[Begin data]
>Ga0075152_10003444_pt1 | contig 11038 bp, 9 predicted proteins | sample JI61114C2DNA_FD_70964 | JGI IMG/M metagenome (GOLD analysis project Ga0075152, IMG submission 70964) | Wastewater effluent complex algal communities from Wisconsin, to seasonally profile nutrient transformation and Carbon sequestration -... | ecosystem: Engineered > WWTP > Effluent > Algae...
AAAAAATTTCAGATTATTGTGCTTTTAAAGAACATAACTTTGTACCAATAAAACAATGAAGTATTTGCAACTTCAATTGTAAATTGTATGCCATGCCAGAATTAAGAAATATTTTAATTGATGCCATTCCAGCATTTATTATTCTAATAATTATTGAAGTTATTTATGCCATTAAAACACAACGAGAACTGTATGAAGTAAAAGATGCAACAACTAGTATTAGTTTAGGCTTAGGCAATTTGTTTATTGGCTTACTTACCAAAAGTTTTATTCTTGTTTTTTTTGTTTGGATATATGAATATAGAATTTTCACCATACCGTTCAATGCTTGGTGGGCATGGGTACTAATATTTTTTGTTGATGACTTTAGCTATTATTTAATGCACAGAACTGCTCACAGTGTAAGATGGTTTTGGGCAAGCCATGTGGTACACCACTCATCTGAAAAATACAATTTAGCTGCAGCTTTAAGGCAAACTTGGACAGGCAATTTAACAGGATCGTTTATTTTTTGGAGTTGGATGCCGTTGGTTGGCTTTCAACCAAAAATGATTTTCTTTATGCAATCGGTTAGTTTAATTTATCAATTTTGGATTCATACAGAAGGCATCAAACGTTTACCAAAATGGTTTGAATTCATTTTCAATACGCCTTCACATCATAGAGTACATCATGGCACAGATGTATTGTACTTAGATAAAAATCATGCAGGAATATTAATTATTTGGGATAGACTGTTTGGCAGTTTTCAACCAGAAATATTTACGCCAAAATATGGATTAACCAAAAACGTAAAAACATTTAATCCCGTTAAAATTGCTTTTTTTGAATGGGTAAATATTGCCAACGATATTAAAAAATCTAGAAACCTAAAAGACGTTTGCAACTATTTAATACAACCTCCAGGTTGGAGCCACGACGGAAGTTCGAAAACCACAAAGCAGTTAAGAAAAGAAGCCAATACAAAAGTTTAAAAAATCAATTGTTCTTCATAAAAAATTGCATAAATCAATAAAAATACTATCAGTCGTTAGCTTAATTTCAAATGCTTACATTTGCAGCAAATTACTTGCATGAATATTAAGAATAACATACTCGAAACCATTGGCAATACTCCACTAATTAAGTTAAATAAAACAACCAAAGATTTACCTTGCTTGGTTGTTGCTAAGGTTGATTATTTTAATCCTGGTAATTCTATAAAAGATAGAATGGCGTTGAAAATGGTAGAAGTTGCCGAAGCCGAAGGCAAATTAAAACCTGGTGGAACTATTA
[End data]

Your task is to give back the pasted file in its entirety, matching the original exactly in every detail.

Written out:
>Ga0075152_10003444_pt1 | contig 11038 bp, 9 predicted proteins | sample JI61114C2DNA_FD_70964 | JGI IMG/M metagenome (GOLD analysis project Ga0075152, IMG submission 70964) | Wastewater effluent complex algal communities from Wisconsin, to seasonally profile nutrient transformation and Carbon sequestration -... | ecosystem: Engineered > WWTP > Effluent > Algae...
AAAAAATTTCAGATTATTGTGCTTTTAAAGAACATAACTTTGTACCAATAAAACAATGAAGTATTTGCAACTTCAATTGTAAATTGTATGCCATGCCAGAATTAAGAAATATTTTAATTGATGCCATTCCAGCATTTATTATTCTAATAATTATTGAAGTTATTTATGCCATTAAAACACAACGAGAACTGTATGAAGTAAAAGATGCAACAACTAGTATTAGTTTAGGCTTAGGCAATTTGTTTATTGGCTTACTTACCAAAAGTTTTATTCTTGTTTTTTTTGTTTGGATATATGAATATAGAATTTTCACCATACCGTTCAATGCTTGGTGGGCATGGGTACTAATATTTTTTGTTGATGACTTTAGCTATTATTTAATGCACAGAACTGCTCACAGTGTAAGATGGTTTTGGGCAAGCCATGTGGTACACCACTCATCTGAAAAATACAATTTAGCTGCAGCTTTAAGGCAAACTTGGACAGGCAATTTAACAGGATCGTTTATTTTTTGGAGTTGGATGCCGTTGGTTGGCTTTCAACCAAAAATGATTTTCTTTATGCAATCGGTTAGTTTAATTTATCAATTTTGGATTCATACAGAAGGCATCAAACGTTTACCAAAATGGTTTGAATTCATTTTCAATACGCCTTCACATCATAGAGTACATCATGGCACAGATGTATTGTACTTAGATAAAAATCATGCAGGAATATTAATTATTTGGGATAGACTGTTTGGCAGTTTTCAACCAGAAATATTTACGCCAAAATATGGATTAACCAAAAACGTAAAAACATTTAATCCCGTTAAAATTGCTTTTTTTGAATGGGTAAATATTGCCAACGATATTAAAAAATCTAGAAACCTAAAAGACGTTTGCAACTATTTAATACAACCTCCAGGTTGGAGCCACGACGGAAGTTCGAAAACCACAAAGCAGTTAAGAAAAGAAGCCAATACAAAAGTTTAAAAAATCAATTGTTCTTCATAAAAAATTGCATAAATCAATAAAAATACTATCAGTCGTTAGCTTAATTTCAAATGCTTACATTTGCAGCAAATTACTTGCATGAATATTAAGAATAACATACTCGAAACCATTGGCAATACTCCACTAATTAAGTTAAATAAAACAACCAAAGATTTACCTTGCTTGGTTGTTGCTAAGGTTGATTATTTTAATCCTGGTAATTCTATAAAAGATAGAATGGCGTTGAAAATGGTAGAAGTTGCCGAAGCCGAAGGCAAATTAAAACCTGGTGGAACTATTA